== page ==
Supreme Court Dismisses Challenge To Actor Dhanush’s Relief In Poster Case


Supreme Court Dismisses Challenge To Actor Dhanush's Relief In Poster Case

The plea had challenged the July 10, 2023 order of the Madras High Court. (File)

New Delhi:

The Supreme Court on Tuesday refused to interfere with a Madras High Court order quashing criminal proceedings against actor Dhanush and others for the posters of the 2014 Tamil film ‘Velaiyilla Pattathari’ that showed the actor smoking a cigarette.

A private complaint had been filed in the matter alleging that the advertisement had directly or indirectly suggested or promoted the use or consumption of cigarettes.

The plea, challenging the July 10 last year order of the high court, came up for hearing before a bench of justices A S Oka and Ujjal Bhuyan.

“After having perused the copies of the advertisements, we are of the view that sub-section (1) of section 5 of the Cigarettes and Other Tobacco Products (Prohibition of Advertisement and Regulation of Trade and Commerce, Production, Supply and Distribution) Act, 2003 was not applicable in this case. Hence, the Special Leave Petition is dismissed,” the bench said in its order.

The complainant had alleged that the accused had committed an offence under the provision of the Cigarettes and Other Tobacco Products (Prohibition of Advertisement and Regulation of Trade and Commerce, Production, Supply and Distribution) (COPTA) Act, 2003.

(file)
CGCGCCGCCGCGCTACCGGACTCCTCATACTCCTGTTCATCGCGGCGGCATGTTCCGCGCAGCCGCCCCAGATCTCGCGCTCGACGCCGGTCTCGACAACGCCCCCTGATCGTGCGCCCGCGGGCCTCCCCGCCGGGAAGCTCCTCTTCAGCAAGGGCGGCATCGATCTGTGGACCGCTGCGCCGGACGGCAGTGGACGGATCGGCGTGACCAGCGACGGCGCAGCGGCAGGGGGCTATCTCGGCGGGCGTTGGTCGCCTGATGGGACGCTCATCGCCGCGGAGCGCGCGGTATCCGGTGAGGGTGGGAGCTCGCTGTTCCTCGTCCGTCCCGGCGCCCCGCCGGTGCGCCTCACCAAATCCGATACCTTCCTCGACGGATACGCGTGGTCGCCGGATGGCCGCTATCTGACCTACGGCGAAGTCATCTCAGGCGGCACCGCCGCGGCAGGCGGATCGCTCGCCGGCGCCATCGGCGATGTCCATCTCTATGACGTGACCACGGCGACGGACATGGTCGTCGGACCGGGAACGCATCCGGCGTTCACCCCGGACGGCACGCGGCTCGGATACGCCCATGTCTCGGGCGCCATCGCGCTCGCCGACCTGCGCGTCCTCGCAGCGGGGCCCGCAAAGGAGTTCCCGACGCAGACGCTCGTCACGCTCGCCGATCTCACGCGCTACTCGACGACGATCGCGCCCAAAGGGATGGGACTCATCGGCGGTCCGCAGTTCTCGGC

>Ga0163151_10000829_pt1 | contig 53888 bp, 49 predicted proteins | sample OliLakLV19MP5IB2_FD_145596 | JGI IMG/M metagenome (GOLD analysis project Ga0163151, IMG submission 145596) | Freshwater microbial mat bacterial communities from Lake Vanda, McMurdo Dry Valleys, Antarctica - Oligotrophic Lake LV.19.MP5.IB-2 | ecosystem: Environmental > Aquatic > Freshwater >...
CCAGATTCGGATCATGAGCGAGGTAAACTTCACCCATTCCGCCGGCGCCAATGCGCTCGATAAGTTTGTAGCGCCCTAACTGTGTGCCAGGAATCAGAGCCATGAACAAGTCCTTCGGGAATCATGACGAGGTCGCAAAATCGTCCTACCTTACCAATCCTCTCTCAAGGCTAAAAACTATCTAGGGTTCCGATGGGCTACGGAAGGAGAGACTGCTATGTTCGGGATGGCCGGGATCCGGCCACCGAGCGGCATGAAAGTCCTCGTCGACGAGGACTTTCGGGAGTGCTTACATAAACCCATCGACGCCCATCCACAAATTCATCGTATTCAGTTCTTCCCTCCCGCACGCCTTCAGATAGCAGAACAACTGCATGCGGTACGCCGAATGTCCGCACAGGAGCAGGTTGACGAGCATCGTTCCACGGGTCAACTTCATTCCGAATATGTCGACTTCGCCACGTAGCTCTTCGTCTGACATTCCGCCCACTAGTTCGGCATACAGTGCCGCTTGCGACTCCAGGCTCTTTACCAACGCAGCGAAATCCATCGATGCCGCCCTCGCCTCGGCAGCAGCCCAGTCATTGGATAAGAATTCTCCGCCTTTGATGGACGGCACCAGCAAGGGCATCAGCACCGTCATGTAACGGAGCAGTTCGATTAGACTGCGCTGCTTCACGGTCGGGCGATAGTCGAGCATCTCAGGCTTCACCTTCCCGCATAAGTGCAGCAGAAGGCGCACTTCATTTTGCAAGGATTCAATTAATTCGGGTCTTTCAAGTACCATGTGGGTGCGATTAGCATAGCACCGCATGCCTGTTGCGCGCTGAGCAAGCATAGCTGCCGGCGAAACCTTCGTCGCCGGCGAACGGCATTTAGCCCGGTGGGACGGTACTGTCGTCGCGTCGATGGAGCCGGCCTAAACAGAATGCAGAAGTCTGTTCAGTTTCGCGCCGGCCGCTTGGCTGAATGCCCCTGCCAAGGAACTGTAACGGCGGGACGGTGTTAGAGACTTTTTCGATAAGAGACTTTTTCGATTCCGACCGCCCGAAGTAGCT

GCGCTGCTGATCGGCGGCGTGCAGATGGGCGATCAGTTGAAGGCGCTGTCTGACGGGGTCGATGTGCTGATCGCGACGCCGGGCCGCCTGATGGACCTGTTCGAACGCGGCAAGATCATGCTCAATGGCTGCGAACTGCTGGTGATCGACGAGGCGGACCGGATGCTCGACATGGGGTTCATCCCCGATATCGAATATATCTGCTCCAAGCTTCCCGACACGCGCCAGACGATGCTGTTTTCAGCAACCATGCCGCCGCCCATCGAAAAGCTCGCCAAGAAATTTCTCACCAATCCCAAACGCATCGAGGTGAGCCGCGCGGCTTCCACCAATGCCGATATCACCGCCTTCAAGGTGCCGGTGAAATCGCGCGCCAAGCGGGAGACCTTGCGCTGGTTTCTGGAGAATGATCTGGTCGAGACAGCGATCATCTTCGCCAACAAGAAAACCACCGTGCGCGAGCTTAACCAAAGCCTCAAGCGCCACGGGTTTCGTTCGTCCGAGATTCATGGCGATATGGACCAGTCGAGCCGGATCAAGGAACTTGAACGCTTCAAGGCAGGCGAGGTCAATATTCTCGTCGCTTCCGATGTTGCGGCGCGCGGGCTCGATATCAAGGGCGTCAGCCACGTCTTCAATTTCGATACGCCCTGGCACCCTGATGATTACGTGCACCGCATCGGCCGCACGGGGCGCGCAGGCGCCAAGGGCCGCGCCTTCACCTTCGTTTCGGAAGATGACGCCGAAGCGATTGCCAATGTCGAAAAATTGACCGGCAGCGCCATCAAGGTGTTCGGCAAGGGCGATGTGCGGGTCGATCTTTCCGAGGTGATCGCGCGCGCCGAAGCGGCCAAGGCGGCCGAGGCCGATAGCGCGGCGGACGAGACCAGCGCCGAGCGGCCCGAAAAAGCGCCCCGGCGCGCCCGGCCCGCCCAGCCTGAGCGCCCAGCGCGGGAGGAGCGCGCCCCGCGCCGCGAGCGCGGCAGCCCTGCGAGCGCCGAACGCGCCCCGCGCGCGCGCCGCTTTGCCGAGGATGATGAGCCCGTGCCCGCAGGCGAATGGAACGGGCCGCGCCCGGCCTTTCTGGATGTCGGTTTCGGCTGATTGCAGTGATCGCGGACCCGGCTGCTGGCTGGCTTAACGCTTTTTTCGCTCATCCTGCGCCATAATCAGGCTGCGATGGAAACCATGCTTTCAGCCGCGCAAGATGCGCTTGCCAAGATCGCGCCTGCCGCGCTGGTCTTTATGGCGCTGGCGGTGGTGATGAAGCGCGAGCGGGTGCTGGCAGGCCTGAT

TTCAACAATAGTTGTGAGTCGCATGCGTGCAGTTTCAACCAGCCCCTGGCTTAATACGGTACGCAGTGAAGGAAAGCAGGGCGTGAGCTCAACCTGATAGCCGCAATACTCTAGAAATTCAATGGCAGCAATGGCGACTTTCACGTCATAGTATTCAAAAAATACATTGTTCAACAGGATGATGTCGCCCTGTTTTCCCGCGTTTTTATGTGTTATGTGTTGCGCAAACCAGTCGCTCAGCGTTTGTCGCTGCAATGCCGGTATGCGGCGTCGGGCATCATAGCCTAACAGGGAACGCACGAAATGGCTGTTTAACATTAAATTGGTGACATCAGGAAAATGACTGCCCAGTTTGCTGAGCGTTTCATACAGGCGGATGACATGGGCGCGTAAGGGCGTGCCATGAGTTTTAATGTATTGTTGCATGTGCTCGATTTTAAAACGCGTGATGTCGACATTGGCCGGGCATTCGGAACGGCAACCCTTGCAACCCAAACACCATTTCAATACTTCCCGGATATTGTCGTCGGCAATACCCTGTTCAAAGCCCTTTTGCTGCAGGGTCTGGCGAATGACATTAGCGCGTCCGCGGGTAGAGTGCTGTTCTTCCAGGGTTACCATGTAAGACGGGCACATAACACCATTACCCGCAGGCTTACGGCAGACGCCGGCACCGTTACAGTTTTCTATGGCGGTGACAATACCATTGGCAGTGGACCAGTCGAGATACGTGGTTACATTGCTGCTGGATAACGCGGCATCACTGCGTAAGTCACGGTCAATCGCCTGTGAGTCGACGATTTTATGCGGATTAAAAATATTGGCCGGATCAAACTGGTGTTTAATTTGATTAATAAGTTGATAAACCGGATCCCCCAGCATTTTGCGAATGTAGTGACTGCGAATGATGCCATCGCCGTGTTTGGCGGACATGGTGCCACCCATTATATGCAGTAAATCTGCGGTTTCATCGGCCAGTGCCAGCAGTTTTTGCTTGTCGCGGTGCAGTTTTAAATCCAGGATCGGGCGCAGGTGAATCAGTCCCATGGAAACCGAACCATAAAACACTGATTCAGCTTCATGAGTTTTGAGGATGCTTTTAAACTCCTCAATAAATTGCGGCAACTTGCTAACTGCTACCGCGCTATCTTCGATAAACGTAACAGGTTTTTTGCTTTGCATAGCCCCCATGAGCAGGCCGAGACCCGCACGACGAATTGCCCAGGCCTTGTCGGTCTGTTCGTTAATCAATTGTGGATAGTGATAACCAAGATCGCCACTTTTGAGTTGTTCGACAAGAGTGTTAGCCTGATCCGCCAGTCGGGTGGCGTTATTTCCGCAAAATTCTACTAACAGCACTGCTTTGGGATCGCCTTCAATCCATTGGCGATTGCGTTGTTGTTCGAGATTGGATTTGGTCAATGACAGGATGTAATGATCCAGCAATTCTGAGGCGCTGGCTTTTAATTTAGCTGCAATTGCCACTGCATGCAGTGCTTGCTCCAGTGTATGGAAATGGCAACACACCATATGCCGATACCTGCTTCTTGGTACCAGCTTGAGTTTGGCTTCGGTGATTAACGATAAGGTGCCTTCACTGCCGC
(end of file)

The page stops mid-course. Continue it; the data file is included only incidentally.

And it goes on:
In its order, the high court had said a penal statute has to be strictly construed since the consequence of an action taken under the statute will touch upon the life or personal liberty guaranteed under Article 21 of the Constitution.

“Hence, the court cannot be swayed by emotions and popular beliefs and the court has to necessarily construe the provisions strictly and see if the facts of the case make out an offence.

“If the facts do not constitute an offence, the court cannot try to expand the scope of the provision by considering the adverse impact that a tobacco or tobacco product can have on the society and particularly the younger generation,” the high court had said.

It had said the complainant seemed to have been under the impression that since the producers and distributors of the movie were engaged in erecting banners/posters with the lead actor shown to have been smoking, the same would constitute an offence under section 5 of the COTPA.

“The producers and the distributors in the present case are engaged in the movie business and are not engaged in the business of cigarettes or other tobacco products.

“This vital distinction between what has been stated in the provision and what comes out of the allegations made in the complaint makes all the difference,” it had said, adding that continuation of criminal proceedings would amount to an “abuse of process of court”.

(Except for the headline, this story has not been edited by NDTV staff and is published from a syndicated feed.)


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